After controlling for the effects of trade and research and development, the team found that economic espionage boosted TFP growth in East Germany, helping it close the gap with West Germany by some 8.6% in 1989, they report in a working paper published by the Institute of Labor Economics, an economics research institute in Bonn, Germany. The effect was especially pronounced in the computing and electronics sector, where espionage reduced the gap between East and West by almost 26%. (The chart below reveals the same gap, but using the TFP difference between West and East Germany—not the TFP difference before and after espionage—as its baseline.)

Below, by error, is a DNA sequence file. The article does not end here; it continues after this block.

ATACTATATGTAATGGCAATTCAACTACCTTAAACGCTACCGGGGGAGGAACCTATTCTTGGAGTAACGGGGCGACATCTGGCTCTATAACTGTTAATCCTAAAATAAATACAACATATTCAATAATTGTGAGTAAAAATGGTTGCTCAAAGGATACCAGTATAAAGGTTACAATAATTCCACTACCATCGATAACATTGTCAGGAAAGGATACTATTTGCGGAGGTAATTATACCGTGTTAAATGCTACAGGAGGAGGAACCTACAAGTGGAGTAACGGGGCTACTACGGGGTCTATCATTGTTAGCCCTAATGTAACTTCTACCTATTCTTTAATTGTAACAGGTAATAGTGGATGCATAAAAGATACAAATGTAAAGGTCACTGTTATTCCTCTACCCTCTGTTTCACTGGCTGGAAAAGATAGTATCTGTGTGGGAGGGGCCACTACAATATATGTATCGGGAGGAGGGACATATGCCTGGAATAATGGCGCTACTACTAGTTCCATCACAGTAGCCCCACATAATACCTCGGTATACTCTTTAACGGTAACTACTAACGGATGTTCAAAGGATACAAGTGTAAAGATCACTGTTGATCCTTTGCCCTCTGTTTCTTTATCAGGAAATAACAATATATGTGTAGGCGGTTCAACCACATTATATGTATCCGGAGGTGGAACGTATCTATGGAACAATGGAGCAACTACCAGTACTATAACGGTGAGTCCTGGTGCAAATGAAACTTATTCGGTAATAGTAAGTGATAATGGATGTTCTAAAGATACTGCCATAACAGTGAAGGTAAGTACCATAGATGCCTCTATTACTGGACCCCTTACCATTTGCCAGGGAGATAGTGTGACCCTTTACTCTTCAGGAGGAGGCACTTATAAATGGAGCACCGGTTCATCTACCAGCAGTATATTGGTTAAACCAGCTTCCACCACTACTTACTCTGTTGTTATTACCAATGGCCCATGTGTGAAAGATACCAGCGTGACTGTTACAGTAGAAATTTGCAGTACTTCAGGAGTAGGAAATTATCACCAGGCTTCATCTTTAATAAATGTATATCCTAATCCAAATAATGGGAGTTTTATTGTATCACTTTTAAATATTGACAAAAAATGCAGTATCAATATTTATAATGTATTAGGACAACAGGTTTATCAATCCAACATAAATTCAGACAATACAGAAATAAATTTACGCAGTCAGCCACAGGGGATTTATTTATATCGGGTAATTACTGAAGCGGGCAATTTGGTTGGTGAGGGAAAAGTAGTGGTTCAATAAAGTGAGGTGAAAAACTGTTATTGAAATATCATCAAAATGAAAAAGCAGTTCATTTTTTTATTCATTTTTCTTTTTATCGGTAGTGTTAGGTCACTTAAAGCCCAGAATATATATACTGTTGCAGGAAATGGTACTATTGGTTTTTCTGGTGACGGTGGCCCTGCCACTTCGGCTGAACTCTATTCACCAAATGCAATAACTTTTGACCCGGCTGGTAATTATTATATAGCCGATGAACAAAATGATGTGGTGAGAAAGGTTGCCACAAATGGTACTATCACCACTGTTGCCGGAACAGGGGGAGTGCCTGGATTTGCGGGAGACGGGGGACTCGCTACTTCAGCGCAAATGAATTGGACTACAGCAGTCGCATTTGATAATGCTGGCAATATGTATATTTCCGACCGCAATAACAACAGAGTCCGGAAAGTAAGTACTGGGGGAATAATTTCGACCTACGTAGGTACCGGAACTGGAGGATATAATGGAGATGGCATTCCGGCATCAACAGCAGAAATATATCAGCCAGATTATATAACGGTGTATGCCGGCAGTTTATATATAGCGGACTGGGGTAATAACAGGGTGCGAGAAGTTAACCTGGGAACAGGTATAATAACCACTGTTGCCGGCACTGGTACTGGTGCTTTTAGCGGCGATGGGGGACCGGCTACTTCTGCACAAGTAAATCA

“It’s a very original paper,” says Bart Hobijn, a macroeconomist at Arizona State University in Tempe formerly with the U.S. Federal Reserve Bank in San Francisco, California. “Not only did they have access to the data, but they thought about it very creatively. They are in a sense … going through the back door.”
Historian Kristie Macrakis of the Georgia Institute of Technology in Atlanta, who has spent more than a decade studying Stasi databases—including the one used in the current study—agrees. “I was really excited that someone crunched these numbers,” she says. “They basically quantified what I did [already] in a qualitative way.” Macrakis, who has argued that East German industrial espionage was ultimately a failure, says the next step is to look at how the stolen technology was integrated into individual East German firms, who often requested—and received—the stolen information.